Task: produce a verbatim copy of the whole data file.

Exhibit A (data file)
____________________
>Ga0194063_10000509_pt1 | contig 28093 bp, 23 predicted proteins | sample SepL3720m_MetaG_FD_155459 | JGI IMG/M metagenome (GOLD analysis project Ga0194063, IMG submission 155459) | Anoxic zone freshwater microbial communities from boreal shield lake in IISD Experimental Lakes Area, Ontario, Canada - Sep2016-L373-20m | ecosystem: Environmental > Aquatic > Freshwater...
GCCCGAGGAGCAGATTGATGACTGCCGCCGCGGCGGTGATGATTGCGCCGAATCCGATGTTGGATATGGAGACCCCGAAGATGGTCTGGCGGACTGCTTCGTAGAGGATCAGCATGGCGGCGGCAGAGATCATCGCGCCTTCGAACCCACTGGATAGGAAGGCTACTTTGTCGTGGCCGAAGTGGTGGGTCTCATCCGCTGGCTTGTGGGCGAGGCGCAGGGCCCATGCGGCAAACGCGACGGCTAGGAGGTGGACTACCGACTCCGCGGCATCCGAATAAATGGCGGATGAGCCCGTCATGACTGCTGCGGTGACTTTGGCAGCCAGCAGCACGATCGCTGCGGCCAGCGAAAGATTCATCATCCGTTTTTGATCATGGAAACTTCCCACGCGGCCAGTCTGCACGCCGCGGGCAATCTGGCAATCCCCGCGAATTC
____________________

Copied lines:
>Ga0194063_10000509_pt1 | contig 28093 bp, 23 predicted proteins | sample SepL3720m_MetaG_FD_155459 | JGI IMG/M metagenome (GOLD analysis project Ga0194063, IMG submission 155459) | Anoxic zone freshwater microbial communities from boreal shield lake in IISD Experimental Lakes Area, Ontario, Canada - Sep2016-L373-20m | ecosystem: Environmental > Aquatic > Freshwater...
GCCCGAGGAGCAGATTGATGACTGCCGCCGCGGCGGTGATGATTGCGCCGAATCCGATGTTGGATATGGAGACCCCGAAGATGGTCTGGCGGACTGCTTCGTAGAGGATCAGCATGGCGGCGGCAGAGATCATCGCGCCTTCGAACCCACTGGATAGGAAGGCTACTTTGTCGTGGCCGAAGTGGTGGGTCTCATCCGCTGGCTTGTGGGCGAGGCGCAGGGCCCATGCGGCAAACGCGACGGCTAGGAGGTGGACTACCGACTCCGCGGCATCCGAATAAATGGCGGATGAGCCCGTCATGACTGCTGCGGTGACTTTGGCAGCCAGCAGCACGATCGCTGCGGCCAGCGAAAGATTCATCATCCGTTTTTGATCATGGAAACTTCCCACGCGGCCAGTCTGCACGCCGCGGGCAATCTGGCAATCCCCGCGAATTC